A former scientist, Tom Pell, is determined to provide consumers with the option to cut down the amount of plastic that ends up in landfill and the environment. This is an issue that has become ubiquitous in recent times with the showing of BBC’s Blue Planet II and the plethora of news articles around the globe as the plastic pollution has been recognised as a ‘planetary emergency’ by the UN.

The Clean Kilo, opening Spring this year, will be a zero waste supermarket which will sell a wide range of products without all the unnecessary packaging. Customers will dispense products into containers they bring with them, use the containers sold in-store or use the free paper bags provided. Containers will be weighed before filling, then scanned & reweighed and then only the contents are paid for. Plastic is having a devastating detrimental effect on our oceans and marine wildlife as they take up to 1000 years to decompose, we must all act now before the irreversible damage goes too far.

Caption – Weigh, Fill, Scan & Reweigh and Pay. These are the four simple steps customers take to buy products from the shop. They can bring any container, as long as it’s clean and can fit on the scales.

A crowdfunding campaign has been launche to raise the funds needed to help pay for some of the more expensive equipment. This includes a till and scale system and the dispensers which make the process more hygienic than the old ‘weigh and save’ shops. The deadline for this all-or-nothing campaign is 17th January 2018 and so far 291 backers have contributed 77% of their £14,607 target.

The supermarket, which will be located in Digbeth, Birmingham, will sell a variety of food, drinks, cleaning products and toiletries. As much of the products as possible will be coming from local sources to cut down on food miles, something which is strongly encouraged by Slow Food.

Being able to buy the exact quantities desired also means that food budgets can be stretched further; allowing those who struggle to put food on the table every night to buy single portion amounts, allowing them to afford all the ingredients for one meal. On average a staggering 20% of your food bill goes towards packaging, that’s hundreds of pounds a year that could be saved and a ton of food waste and plastic that could have been diverted from landfill. The Clean Kilo would like to help reduce the amount of plastic that ends up in the ocean, whilst at the same time, passing on the savings they make, by buying in bulk, to their customers. At this zero waste supermarket, customers will be able to try out new ingredients because they can buy any amount, whether it is an exotic spice that you’ve not tried before or raw organic vegan chocolates! The same applies to the shampoos and cleaning products, you can try them all before you buy a larger amount!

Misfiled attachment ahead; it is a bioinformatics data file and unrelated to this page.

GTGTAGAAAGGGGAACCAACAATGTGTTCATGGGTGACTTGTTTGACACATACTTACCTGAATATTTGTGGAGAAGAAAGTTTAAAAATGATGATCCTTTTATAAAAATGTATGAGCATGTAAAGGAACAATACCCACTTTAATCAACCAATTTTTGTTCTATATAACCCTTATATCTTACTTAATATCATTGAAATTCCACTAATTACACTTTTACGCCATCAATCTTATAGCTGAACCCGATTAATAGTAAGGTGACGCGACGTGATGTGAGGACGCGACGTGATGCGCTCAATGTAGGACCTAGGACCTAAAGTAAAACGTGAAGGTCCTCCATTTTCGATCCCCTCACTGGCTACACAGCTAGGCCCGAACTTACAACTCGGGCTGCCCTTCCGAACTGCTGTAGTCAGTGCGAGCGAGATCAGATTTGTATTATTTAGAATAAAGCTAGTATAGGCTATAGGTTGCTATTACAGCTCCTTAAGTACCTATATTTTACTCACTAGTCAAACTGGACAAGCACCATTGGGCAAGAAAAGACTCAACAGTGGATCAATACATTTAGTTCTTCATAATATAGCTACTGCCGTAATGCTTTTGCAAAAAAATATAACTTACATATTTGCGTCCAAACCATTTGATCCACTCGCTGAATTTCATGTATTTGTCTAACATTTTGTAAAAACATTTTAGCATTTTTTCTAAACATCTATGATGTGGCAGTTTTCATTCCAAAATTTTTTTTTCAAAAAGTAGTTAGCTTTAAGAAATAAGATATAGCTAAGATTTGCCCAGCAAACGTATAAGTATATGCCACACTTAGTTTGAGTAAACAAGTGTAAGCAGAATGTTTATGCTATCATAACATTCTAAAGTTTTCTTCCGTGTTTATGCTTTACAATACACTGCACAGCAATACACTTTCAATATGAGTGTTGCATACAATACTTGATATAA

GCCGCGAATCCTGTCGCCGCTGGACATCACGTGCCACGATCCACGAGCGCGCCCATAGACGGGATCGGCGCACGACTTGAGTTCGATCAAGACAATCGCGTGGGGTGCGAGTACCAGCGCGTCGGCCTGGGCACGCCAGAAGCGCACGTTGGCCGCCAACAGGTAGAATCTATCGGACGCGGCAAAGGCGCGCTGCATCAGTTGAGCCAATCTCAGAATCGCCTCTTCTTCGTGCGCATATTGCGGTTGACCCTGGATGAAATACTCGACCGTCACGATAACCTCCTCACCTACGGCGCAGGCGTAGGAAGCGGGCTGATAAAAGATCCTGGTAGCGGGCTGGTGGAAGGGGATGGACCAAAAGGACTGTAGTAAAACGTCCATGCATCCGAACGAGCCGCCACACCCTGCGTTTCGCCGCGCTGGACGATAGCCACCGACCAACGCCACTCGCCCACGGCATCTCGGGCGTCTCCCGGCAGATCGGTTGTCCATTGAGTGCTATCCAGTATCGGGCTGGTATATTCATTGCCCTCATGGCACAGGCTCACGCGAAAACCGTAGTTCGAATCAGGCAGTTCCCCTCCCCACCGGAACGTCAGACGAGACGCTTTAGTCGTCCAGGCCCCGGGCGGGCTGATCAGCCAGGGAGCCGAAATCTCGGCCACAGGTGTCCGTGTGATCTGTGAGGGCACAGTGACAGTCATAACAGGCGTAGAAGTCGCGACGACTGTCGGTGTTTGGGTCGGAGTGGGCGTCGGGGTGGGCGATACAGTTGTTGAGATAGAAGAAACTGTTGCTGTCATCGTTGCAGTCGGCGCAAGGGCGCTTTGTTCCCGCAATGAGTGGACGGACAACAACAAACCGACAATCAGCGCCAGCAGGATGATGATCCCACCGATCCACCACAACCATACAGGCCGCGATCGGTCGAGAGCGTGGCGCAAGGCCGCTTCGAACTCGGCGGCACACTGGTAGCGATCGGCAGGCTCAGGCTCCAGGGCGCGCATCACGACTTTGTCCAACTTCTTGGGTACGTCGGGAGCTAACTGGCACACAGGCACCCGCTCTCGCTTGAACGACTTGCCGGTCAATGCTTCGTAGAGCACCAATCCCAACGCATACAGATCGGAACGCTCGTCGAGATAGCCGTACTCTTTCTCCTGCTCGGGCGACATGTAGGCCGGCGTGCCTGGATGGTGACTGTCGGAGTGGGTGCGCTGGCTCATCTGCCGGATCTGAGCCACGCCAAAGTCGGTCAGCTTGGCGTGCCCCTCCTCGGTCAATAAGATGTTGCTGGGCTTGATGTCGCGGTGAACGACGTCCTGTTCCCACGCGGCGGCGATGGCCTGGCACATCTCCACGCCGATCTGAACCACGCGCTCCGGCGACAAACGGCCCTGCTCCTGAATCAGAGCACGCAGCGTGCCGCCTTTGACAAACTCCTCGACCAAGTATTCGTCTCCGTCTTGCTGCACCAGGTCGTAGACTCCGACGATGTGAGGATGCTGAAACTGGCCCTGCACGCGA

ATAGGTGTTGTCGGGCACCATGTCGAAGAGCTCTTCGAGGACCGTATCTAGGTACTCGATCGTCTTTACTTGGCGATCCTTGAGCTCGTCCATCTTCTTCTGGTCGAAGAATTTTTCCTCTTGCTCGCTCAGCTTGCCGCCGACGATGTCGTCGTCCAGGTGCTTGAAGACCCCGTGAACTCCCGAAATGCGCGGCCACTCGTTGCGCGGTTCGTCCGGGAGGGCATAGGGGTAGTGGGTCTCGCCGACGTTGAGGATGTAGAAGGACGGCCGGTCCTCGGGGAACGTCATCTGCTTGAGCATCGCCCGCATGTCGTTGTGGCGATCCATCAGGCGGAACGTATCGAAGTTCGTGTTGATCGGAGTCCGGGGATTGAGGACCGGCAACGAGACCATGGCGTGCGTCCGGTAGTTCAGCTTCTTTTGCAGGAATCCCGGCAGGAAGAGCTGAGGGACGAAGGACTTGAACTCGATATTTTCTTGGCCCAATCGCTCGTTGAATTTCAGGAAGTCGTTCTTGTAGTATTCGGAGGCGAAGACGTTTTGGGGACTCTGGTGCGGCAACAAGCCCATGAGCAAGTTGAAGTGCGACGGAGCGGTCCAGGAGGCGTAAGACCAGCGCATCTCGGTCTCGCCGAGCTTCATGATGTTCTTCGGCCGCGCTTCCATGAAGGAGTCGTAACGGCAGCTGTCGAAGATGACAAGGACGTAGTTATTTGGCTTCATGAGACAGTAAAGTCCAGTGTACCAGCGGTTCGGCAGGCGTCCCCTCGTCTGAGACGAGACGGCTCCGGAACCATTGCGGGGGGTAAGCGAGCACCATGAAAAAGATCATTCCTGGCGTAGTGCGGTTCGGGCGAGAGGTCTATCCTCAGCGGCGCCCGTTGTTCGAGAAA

Caption – An artist’s impression of the shop in which you can see gravity dispensers for dry food products (middle left), stainless steel drums for liquids (back left), spice & herb jars (back right), fruit and vegetables (middle front) and at the back of the shop are self-service machinery for making freshly ground peanut butter, coffee and squeezed orange juice!

The introduction of a 5p tax on plastic carrier bags at the supermarkets has had a tremendous effect on cutting plastic bag use so far; in fact 90 percent of shoppers now bring their own reusable bags to the supermarket. This shows that even tiny financial incentives can have a profound effect on consumer’s habits. The recent announcement that the government will introduce a tax on single-use plastics could then see many more people bringing their own containers, as well as carrier bags, to shops like The Clean Kilo for refills. The Clean Kilo will introduce a click-and-collect and possibly implement a container deposit scheme to help those with less time; customers would be able to order online, drop off containers to be filled and pick them up later on.

More information about the project can be found on their website and social media pages on their website www.thecleankilo.co.uk, Facebook, Twitter and Instagram.